Multimedia program at URIs Providence campus clicks with sisters
PROVIDENCE, R.I. -- June 19, 2002 -- Shirley and Lisbeth Sun-Reynoso are the type of sisters who finish each others thoughts. Close knit and serious, the two Providence women, daughters of Guatemalan immigrants, are intent on earning a college degree. Yet higher education doesnt come cheap.
"Our parents work very hard to pay for our education," says Shirley. "If we can earn enough money to even pay for our books it would help," adds Lisbeth.
Thanks to the University of Rhode Islands Special Programs Office at the Providence Campus, the two sisters have developed some moneymaking skills by completing a non-credit certificate program in print media and web design. (There is also a track in video production.)
"The certificate program is unique because its reasonably priced and all of the instructors are professionals working in the field. The instructors not only teach the how-tos but the whys," said Virginia Nardone who heads the Special Programs Office.
The Sun-Reynosos developed Photoshop, Illustrator, and Pagemaker skills during 45 hours of classroom instruction and independent lab time. They learned design production for print media, newsprint, and brochures during another 21-hours of classroom instruction. They concluded their instruction with 30 hours of webpage design, focusing on their graphic skills and theory while learning DreamWeaver and ImageReady.
"I love computers," says 18-year-old Lisbeth who just graduated from Classical High School and plans to enter URI in the fall to major in Business Information Systems. "But I didnt know anything about web design." An ad for URIs multimedia certificate caught her eye.
Shirley, on the other hand, loves to write. The 23-year-old Community College of Rhode Island student who is enrolled in the occupational therapist assistant program, hopes to eventually earn a masters degree to become an occupational therapist and in someway incorporate her writing ability.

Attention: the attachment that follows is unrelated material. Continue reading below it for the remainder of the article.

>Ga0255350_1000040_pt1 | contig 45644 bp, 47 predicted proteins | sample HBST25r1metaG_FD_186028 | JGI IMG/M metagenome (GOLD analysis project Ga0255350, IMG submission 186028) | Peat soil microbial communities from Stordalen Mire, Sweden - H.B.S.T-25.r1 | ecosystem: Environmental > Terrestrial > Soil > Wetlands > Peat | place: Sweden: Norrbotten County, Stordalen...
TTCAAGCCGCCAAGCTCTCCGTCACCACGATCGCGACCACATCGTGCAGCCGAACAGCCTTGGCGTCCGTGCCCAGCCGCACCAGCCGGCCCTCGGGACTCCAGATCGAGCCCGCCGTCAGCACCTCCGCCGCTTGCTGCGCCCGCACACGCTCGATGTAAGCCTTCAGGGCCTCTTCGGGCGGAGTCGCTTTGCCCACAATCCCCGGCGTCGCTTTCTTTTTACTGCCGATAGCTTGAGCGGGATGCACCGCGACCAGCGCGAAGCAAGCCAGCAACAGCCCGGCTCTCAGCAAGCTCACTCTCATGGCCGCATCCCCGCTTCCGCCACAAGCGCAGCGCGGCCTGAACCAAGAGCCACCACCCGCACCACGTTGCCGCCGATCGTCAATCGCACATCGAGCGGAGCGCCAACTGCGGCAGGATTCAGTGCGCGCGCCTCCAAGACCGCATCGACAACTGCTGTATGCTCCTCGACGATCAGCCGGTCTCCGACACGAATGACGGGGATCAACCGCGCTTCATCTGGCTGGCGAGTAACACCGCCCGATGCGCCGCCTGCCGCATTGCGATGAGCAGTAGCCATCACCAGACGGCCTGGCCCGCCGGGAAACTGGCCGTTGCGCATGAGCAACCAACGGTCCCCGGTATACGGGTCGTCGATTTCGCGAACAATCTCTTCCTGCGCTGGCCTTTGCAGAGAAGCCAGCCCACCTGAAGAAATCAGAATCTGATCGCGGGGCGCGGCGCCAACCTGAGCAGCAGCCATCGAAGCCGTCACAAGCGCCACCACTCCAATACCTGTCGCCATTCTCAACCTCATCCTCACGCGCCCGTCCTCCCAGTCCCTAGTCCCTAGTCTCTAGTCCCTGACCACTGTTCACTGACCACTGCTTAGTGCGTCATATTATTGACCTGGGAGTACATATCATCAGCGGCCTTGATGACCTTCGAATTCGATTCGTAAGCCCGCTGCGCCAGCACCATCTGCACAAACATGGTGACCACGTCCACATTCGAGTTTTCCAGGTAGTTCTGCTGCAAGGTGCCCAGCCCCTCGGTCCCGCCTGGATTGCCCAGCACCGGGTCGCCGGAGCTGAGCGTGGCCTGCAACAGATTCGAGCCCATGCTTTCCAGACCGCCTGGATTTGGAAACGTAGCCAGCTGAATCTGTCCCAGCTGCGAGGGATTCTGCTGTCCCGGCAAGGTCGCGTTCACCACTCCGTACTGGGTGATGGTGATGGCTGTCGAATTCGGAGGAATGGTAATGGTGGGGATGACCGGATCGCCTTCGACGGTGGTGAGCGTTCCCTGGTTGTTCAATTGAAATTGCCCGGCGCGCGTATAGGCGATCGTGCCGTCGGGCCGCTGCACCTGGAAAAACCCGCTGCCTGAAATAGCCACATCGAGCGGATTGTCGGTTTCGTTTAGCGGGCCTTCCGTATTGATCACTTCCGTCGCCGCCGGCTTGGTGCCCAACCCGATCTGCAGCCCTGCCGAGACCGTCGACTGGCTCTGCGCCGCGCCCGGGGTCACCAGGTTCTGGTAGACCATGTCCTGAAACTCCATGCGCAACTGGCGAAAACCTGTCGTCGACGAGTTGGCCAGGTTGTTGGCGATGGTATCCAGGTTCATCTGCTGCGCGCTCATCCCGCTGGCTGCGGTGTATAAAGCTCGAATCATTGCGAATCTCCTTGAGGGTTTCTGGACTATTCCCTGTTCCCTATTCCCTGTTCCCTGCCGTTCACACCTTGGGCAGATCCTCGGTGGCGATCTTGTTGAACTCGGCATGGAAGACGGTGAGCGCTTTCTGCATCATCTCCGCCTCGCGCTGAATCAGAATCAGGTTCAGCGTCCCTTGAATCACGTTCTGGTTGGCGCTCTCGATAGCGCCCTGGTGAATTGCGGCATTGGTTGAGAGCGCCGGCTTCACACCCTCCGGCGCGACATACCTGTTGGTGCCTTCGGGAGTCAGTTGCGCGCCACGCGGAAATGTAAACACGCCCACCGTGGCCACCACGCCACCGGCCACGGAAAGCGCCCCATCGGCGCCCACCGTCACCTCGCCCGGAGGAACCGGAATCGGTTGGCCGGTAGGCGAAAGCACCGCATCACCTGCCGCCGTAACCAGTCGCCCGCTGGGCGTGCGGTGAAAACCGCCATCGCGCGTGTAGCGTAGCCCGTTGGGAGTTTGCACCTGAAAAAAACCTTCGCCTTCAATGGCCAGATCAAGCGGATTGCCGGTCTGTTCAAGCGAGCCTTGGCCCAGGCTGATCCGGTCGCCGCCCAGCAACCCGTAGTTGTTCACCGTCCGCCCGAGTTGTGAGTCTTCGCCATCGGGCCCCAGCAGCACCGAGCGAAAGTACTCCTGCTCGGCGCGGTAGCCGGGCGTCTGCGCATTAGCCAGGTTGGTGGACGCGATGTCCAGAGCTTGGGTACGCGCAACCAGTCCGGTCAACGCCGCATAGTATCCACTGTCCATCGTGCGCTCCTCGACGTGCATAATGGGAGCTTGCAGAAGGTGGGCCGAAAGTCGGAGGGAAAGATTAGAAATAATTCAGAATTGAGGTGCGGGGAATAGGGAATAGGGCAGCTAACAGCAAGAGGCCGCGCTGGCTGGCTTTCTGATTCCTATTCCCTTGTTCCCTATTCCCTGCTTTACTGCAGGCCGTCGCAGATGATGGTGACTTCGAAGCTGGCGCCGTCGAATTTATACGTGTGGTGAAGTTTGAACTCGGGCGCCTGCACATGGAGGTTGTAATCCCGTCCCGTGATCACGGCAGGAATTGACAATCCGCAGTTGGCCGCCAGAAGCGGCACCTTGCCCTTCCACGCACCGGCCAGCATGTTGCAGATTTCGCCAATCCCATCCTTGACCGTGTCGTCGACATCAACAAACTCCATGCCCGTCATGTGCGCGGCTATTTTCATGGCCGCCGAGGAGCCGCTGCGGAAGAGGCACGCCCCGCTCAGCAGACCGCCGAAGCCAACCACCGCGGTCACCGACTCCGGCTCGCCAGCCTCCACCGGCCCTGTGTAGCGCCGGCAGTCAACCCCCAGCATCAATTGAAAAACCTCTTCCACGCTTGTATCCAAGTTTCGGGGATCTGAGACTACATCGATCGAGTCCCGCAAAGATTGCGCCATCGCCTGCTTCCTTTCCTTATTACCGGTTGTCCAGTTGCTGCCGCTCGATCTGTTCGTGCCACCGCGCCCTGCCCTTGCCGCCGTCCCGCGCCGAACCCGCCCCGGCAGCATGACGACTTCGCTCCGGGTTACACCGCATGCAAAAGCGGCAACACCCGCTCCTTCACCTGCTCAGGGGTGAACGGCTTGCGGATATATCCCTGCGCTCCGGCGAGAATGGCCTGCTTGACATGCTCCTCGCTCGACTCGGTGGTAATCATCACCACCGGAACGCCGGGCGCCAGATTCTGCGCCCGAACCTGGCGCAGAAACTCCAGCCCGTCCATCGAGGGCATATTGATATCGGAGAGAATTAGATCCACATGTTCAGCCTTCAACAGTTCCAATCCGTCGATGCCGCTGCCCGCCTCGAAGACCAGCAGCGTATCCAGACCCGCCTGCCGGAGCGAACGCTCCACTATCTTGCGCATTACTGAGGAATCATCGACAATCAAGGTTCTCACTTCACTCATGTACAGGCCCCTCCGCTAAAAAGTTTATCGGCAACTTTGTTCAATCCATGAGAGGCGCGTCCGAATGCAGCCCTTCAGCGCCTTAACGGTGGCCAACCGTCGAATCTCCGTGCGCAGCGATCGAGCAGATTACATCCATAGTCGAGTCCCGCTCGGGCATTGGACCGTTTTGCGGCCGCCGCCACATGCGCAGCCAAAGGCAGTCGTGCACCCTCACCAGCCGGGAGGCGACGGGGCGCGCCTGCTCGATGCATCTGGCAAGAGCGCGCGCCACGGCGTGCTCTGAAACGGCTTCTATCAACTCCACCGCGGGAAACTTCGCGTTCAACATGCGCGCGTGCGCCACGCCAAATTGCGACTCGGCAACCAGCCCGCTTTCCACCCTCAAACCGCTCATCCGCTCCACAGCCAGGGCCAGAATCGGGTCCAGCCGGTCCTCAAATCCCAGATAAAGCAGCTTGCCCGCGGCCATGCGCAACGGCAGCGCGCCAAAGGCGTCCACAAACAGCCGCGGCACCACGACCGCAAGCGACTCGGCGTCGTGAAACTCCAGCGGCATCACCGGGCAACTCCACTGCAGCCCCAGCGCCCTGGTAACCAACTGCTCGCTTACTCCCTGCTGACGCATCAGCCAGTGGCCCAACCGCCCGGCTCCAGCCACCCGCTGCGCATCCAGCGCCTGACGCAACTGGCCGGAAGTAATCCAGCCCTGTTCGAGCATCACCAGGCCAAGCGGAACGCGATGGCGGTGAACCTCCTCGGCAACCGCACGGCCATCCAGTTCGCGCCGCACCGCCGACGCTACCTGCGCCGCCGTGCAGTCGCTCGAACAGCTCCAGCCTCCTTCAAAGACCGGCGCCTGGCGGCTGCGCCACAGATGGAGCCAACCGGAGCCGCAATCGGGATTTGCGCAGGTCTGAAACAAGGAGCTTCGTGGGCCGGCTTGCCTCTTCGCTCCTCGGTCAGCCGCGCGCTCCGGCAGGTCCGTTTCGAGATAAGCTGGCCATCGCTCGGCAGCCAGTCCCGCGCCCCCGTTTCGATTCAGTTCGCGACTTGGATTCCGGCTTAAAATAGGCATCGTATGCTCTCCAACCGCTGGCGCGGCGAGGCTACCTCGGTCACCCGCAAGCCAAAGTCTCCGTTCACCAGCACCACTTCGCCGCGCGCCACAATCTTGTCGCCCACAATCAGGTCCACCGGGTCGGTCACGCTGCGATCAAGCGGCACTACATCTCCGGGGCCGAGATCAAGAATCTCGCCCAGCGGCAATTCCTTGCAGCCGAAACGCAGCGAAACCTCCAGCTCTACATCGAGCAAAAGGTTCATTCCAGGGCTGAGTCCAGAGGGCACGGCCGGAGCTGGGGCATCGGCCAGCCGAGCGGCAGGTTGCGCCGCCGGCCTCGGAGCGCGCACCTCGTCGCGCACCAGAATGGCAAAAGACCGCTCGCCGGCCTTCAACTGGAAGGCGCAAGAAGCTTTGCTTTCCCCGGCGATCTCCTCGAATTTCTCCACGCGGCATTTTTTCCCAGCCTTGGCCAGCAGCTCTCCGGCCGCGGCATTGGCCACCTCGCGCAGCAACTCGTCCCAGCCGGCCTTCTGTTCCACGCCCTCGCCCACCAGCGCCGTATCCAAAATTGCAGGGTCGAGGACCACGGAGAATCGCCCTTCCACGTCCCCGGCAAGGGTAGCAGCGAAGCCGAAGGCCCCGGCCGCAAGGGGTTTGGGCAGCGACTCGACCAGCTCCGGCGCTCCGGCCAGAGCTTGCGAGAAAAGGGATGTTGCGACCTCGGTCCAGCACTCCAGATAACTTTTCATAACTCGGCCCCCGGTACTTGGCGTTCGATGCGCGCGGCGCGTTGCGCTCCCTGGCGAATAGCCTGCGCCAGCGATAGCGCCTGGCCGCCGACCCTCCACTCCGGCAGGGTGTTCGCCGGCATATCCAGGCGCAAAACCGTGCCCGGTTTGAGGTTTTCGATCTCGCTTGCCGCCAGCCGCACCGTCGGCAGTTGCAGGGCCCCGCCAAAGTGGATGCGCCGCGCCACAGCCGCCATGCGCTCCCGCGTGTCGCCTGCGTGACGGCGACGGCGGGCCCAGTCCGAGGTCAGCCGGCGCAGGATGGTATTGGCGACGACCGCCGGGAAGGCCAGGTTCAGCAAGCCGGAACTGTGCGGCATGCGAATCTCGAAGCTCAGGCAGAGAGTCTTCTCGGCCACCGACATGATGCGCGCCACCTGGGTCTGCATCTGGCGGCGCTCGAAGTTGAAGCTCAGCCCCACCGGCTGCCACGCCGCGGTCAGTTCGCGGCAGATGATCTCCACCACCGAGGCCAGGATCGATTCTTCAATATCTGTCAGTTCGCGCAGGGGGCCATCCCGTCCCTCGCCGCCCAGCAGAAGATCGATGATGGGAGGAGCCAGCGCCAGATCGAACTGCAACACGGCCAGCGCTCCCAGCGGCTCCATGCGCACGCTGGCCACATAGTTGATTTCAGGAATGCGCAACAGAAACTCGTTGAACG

To obtain a certificate, the sisters were required to create a website or a print media product. For students who dont have a specific product in mind, URI will try to connect them with a non-profit.
"I have found the final product is a perfect way for students to develop and fine tune their skills," says Lynn Petronio, a graphic artist who teaches the course.
Petronio linked the Sun-Reynosos with the Rhode Island Commission On Women. Lisbeth created a website for the commissions Legal Rights Handbook while Shirley developed brochures to enhance the website. "Lisbeth was a quick learner and quickly developed skills in web design," says Petronio. "Shirley was more adept at print productions. Much to my surprise Shirley created three brochures, one of them in Spanish as well."
"Were absolutely pleased with the work," says Toby Ayers, director of the Commission. "Were a small commission and depend on a tremendous number of volunteers to get our work done.
"Lisbeth was a pleasure to work with. She spent a great deal of time, energy, and effort placing our legal rights handbook onto a website. After working with her for awhile, I was stunned to learn she was graduating from high school," continues Ayers.
"Shirley did a great job creating brochures for three chapters on the handbook. She had to boil down a lot of information. Not only that, Shirley developed a design that we can continue to use."
The sisters were a common sight in the hallways of the URI Providence Campus where they attended classes and used computers for the project.
"The teachers were wonderful," says Lisbeth.
"And everyone was very friendly and helpful," says Shirley.
For Information: Jan Wenzel, 874-2116